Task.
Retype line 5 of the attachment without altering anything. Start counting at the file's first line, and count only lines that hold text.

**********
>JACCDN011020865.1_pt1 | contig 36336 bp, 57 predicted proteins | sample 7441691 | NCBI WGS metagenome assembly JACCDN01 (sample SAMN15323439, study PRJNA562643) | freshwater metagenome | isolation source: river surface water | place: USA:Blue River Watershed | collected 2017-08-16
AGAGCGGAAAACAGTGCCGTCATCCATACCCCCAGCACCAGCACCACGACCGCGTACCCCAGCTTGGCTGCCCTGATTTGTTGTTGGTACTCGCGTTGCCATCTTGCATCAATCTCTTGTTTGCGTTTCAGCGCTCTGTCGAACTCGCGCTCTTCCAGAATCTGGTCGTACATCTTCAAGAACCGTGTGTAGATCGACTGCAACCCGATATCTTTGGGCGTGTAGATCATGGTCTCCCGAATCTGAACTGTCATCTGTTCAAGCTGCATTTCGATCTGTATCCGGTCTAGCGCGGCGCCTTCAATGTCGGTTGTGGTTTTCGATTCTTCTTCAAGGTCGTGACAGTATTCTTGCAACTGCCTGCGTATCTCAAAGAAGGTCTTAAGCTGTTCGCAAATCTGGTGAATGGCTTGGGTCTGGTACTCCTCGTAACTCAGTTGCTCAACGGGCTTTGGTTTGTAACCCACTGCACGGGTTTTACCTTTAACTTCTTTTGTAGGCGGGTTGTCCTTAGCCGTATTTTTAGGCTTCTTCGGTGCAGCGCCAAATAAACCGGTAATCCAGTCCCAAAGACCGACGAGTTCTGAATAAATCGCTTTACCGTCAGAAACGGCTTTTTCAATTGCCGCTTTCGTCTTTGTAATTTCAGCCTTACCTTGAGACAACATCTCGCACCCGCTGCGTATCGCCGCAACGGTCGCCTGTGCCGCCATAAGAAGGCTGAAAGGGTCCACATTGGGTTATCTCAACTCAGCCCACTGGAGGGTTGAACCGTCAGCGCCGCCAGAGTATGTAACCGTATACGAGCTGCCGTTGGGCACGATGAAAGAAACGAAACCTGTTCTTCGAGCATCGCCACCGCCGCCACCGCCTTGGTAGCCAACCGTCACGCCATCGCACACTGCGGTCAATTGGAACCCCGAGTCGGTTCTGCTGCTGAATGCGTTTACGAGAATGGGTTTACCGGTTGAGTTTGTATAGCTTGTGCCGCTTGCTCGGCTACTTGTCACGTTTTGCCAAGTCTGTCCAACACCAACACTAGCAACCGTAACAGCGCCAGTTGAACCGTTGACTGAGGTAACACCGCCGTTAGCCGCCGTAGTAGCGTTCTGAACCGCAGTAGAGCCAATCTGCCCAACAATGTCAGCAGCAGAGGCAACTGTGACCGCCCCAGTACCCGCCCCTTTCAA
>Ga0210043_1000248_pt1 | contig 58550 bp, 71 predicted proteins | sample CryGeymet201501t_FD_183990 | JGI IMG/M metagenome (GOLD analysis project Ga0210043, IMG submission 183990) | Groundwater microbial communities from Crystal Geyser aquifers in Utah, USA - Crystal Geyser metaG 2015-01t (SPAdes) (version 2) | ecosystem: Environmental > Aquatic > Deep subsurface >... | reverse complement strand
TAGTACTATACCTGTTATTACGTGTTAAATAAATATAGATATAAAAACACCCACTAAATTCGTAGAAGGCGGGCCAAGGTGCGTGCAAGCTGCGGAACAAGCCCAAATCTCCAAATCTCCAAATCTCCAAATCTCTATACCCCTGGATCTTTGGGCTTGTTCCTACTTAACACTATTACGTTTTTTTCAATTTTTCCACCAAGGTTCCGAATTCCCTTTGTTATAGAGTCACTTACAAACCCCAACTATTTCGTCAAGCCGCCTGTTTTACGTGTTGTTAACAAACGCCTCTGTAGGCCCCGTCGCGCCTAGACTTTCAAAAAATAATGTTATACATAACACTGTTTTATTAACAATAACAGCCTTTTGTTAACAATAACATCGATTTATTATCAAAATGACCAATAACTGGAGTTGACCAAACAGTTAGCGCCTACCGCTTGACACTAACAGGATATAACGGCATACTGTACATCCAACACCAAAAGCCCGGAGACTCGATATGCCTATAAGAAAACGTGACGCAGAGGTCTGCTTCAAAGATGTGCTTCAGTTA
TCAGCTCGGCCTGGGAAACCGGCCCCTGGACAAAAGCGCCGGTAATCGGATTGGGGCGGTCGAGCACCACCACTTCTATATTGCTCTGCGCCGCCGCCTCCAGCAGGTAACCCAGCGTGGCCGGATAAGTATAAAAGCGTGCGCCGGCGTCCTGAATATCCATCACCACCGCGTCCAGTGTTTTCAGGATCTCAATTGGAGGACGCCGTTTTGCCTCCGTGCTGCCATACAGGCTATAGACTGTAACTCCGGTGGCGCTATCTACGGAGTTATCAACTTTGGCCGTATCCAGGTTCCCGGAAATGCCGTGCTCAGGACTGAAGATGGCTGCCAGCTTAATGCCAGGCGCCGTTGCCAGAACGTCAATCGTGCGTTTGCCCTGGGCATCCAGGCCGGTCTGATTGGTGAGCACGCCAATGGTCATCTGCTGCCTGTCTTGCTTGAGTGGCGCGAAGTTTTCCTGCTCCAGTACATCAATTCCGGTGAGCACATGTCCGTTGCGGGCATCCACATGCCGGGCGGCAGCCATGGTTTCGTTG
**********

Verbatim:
TCAGCTCGGCCTGGGAAACCGGCCCCTGGACAAAAGCGCCGGTAATCGGATTGGGGCGGTCGAGCACCACCACTTCTATATTGCTCTGCGCCGCCGCCTCCAGCAGGTAACCCAGCGTGGCCGGATAAGTATAAAAGCGTGCGCCGGCGTCCTGAATATCCATCACCACCGCGTCCAGTGTTTTCAGGATCTCAATTGGAGGACGCCGTTTTGCCTCCGTGCTGCCATACAGGCTATAGACTGTAACTCCGGTGGCGCTATCTACGGAGTTATCAACTTTGGCCGTATCCAGGTTCCCGGAAATGCCGTGCTCAGGACTGAAGATGGCTGCCAGCTTAATGCCAGGCGCCGTTGCCAGAACGTCAATCGTGCGTTTGCCCTGGGCATCCAGGCCGGTCTGATTGGTGAGCACGCCAATGGTCATCTGCTGCCTGTCTTGCTTGAGTGGCGCGAAGTTTTCCTGCTCCAGTACATCAATTCCGGTGAGCACATGTCCGTTGCGGGCATCCACATGCCGGGCGGCAGCCATGGTTTCGTTG